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Myriophyllum Brasiliensis Red Stem Aquatic Pond Plant - Brazilian Water Milifoil

Aquatic Plants
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Delivery Time: Delivered within 2-4 working days. 6.99 for Unlimited Plants

Myriophyllum brasiliensis, commonly known as Brazilian watermilfoil, is an aquatic plant species native to South America. It is a popular choice for aquariums and water gardens due to its attractive appearance and ease of care.

Here is a detailed description and care guide for Myriophyllum brasiliensis:

Myriophyllum brasiliensis is a submerged aquatic plant that features delicate, feathery leaves. The leaves are arranged in whorls around the stem, giving the plant a graceful and bushy appearance. The leaves are typically green in color, but can sometimes exhibit reddish tones under certain conditions. The stems are slender and can grow up to 30-50 cm (12-20 inches) in length, making it a good mid-ground or background plant in an aquarium or pond.

Care Guide:

Lighting: Myriophyllum brasiliensis thrives in moderate to high lighting conditions. Provide it with at least 3-4 watts per gallon of full-spectrum lighting to promote healthy growth and vibrant coloration.

Water Parameters: This plant prefers slightly acidic to neutral water conditions with a pH range of 6.5-7.5. The temperature should be kept between 22-28°C (72-82°F). Maintain good water quality by performing regular water changes and monitoring ammonia, nitrite, and nitrate levels.

Substrate: Plant Myriophyllum brasiliensis in a nutrient-rich substrate or use root tabs to provide it with essential nutrients. A fine-grained substrate or sand works well for this plant.

CO2 and Fertilization: While not strictly necessary, providing supplemental CO2 and regular fertilization can enhance the growth and overall health of Myriophyllum brasiliensis. CO2 injection and a comprehensive liquid fertilizer can help promote vibrant growth and prevent nutrient deficiencies.

Propagation: Myriophyllum brasiliensis can be propagated through stem cuttings. Simply cut off a healthy stem and replant it in the substrate. The plant will develop new roots and continue growing.

Pruning: Regular pruning is necessary to maintain the bushy shape and prevent overgrowth. Trim back any excessive growth to control the size and encourage new lateral shoots.

Compatibility: Myriophyllum brasiliensis is generally compatible with a wide range of fish and invertebrates. However, avoid keeping it with herbivorous species that may consume or damage the delicate leaves.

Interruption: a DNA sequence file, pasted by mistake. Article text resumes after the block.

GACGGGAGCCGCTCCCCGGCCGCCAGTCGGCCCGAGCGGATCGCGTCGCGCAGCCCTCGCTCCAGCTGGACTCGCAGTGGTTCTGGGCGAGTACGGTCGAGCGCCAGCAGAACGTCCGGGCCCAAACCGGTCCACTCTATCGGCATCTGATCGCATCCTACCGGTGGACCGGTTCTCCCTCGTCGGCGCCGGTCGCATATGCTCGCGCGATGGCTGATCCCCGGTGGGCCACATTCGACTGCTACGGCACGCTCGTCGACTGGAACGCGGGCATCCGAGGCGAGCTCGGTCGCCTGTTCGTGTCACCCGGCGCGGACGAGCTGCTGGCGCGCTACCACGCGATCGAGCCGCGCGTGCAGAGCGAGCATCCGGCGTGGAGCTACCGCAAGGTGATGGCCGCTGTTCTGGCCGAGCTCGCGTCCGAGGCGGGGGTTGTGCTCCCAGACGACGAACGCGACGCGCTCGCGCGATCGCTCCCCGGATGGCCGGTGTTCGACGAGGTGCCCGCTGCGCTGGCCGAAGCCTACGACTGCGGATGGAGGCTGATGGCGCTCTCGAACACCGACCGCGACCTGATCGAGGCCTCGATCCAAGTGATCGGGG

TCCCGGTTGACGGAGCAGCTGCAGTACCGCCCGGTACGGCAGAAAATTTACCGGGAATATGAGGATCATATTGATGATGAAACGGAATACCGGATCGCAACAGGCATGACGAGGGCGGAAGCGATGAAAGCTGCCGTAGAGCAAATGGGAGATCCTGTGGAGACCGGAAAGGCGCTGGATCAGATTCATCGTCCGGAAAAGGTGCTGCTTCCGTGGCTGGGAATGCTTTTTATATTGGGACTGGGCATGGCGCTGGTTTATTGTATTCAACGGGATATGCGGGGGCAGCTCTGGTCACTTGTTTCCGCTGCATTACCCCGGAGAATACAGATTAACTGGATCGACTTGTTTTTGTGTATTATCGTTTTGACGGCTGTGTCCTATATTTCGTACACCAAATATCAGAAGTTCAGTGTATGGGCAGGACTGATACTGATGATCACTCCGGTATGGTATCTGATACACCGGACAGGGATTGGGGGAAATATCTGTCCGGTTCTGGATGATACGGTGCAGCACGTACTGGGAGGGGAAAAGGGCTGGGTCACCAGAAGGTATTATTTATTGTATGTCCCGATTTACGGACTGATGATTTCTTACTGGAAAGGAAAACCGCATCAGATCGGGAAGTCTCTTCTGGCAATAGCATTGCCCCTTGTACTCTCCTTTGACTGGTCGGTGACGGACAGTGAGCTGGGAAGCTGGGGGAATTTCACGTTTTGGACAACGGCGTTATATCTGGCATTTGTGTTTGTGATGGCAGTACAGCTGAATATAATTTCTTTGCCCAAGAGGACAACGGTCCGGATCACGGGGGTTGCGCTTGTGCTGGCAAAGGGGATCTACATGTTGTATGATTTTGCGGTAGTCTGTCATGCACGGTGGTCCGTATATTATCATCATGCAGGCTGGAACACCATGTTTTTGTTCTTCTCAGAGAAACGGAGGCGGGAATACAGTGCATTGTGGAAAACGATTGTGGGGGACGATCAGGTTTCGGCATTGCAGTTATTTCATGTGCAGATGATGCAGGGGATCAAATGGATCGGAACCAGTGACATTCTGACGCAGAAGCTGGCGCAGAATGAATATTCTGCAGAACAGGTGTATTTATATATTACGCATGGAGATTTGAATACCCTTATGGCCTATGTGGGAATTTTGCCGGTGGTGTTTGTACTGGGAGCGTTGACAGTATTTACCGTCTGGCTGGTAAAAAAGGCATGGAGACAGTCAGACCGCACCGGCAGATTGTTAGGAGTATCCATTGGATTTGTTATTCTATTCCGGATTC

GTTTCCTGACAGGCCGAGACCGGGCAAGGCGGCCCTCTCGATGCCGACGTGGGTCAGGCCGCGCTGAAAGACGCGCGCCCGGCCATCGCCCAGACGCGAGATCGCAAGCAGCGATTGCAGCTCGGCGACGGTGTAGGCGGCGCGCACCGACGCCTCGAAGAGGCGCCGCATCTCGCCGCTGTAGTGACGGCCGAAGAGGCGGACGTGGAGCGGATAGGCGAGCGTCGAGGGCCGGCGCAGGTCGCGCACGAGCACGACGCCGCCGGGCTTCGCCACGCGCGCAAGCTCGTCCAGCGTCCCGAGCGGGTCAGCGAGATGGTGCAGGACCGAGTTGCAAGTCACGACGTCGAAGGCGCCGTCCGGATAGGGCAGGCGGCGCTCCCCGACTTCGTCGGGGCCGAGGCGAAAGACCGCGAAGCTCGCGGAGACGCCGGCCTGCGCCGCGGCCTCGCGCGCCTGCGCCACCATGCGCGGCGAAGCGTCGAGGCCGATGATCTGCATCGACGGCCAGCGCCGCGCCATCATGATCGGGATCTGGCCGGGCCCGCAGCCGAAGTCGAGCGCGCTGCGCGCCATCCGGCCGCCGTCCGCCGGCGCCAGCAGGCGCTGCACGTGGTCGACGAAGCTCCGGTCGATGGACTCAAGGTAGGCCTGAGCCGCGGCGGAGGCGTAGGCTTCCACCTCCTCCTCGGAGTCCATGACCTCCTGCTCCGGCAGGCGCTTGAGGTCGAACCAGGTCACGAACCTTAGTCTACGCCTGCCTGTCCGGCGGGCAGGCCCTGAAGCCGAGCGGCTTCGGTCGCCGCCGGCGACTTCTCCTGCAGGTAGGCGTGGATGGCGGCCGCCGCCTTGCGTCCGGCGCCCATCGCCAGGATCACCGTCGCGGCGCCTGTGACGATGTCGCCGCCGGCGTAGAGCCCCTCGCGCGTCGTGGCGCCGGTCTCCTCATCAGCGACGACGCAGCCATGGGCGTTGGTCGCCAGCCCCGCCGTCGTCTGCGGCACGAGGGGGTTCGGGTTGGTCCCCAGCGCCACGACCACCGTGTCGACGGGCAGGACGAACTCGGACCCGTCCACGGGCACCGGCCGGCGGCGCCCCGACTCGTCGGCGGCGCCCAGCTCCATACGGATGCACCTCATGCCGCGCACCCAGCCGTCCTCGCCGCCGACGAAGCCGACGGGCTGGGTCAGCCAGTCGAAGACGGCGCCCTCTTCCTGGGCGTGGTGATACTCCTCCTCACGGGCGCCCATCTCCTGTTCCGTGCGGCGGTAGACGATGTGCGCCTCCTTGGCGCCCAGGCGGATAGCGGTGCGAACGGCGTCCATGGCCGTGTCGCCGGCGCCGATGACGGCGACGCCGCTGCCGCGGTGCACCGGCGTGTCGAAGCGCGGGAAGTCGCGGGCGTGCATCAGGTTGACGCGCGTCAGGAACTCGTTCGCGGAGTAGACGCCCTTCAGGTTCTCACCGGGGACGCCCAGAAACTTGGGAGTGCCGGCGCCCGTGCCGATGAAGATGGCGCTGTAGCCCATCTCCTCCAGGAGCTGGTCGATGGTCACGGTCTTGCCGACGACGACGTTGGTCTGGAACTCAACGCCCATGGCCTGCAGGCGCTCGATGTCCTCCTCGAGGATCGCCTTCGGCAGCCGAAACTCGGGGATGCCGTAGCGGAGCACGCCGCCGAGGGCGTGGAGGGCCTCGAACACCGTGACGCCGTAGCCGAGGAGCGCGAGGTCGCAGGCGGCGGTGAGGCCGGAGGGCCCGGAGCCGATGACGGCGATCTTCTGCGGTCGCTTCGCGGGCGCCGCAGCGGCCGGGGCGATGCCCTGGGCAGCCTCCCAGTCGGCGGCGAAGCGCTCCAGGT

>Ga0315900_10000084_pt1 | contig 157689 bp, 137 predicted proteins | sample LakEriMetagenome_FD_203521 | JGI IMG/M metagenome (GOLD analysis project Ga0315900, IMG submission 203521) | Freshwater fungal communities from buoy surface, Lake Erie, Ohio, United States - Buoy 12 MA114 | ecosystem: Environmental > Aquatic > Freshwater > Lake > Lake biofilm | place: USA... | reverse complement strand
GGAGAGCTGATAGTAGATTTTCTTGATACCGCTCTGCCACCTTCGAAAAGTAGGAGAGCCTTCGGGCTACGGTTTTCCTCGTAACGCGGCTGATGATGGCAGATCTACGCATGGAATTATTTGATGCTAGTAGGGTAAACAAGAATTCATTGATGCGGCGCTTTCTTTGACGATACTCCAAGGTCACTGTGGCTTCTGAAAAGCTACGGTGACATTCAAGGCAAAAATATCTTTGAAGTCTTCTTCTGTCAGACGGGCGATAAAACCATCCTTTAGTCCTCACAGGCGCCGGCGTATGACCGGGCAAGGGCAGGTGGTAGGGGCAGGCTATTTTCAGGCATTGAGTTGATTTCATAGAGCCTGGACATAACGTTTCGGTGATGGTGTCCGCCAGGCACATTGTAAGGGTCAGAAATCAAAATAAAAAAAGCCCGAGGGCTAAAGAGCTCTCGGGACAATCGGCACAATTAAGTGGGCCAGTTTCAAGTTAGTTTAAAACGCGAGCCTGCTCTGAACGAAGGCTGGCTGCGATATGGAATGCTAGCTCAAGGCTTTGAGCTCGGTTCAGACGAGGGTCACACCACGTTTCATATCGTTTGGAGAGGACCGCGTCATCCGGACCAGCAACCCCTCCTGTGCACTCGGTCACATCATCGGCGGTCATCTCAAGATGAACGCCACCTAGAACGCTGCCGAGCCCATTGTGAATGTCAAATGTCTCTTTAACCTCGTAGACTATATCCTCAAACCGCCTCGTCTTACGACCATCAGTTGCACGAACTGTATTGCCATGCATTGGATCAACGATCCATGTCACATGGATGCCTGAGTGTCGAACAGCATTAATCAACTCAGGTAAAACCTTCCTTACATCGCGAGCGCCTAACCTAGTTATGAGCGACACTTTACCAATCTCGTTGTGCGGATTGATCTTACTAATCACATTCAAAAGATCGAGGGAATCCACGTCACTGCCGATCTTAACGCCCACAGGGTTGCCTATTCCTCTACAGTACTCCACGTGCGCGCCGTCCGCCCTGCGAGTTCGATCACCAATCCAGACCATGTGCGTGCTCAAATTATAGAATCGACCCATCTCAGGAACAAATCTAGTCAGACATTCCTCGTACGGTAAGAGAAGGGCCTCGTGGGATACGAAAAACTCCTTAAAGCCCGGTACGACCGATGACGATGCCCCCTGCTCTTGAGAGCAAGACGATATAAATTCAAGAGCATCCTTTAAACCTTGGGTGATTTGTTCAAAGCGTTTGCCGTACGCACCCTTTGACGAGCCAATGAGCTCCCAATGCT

With proper care and maintenance, Myriophyllum brasiliensis can create a beautiful and natural-looking aquatic display in your aquarium or pond. Monitor its growth regularly, adjust care parameters as needed, and enjoy the lush green foliage it adds to your aquatic setup.

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Here are some general tips and care guidelines for oxygenating pond plants:

Selection of Plants:

Choose appropriate oxygenating plants that are suitable for the size and depth of your pond. Common oxygenating plants include Hornwort (Ceratophyllum), Anacharis (Elodea canadensis), Waterweed (Elodea densa), and Watermilfoil (Myriophyllum species).


Place oxygenating plants in the water at a depth where their foliage is fully submerged. Distribute the plants evenly throughout the pond, ensuring they receive adequate sunlight for photosynthesis.

Water Quality:

Oxygenating plants play a crucial role in maintaining good water quality by absorbing excess nutrients, competing with algae for resources, and releasing oxygen through photosynthesis. Regularly monitor water quality parameters such as pH, ammonia, nitrite, and nitrate levels to ensure they are within suitable ranges for the plants.

Nutrient Levels:

Oxygenating plants benefit from moderate nutrient levels in the water, but excessive nutrients can lead to rapid algae growth. Avoid over-fertilization or excessive organic matter accumulation in the pond, as it can negatively impact oxygenating plants.

Pruning and Maintenance:

Regularly thin out and prune oxygenating plants to prevent overcrowding and ensure healthy growth. Remove any dead or decaying plant material promptly to maintain water quality and prevent the release of excess nutrients.

Winter Care:

Some oxygenating plants may need special attention during winter, especially in colder climates. If your pond experiences freezing temperatures, consider moving potted plants indoors or provide insulation to protect them. In milder climates, oxygenating plants may continue to grow during winter, providing oxygen and supporting the pond ecosystem.


Some oxygenating plants can be propagated by dividing or taking cuttings. Follow specific instructions for each plant species to propagate them successfully and maintain a healthy population in your pond.

Monitoring and Control:

Regularly observe the growth and condition of oxygenating plants to identify any signs of disease, pests, or nutrient deficiencies. If needed, control excessive growth by removing excess plant material, but be careful not to remove too much at once, as it can disturb the pond's ecological balance.

Introduction of New Plants:

Before introducing new oxygenating plants into your pond, ensure they are free from pests, diseases, or invasive species. Avoid introducing non-native species that may become invasive and harm the local ecosystem. By following these general tips and care guidelines, you can maintain healthy oxygenating plants in your pond. They will contribute to the overall oxygenation of the water, provide habitat for beneficial organisms, and promote a thriving pond ecosystem.

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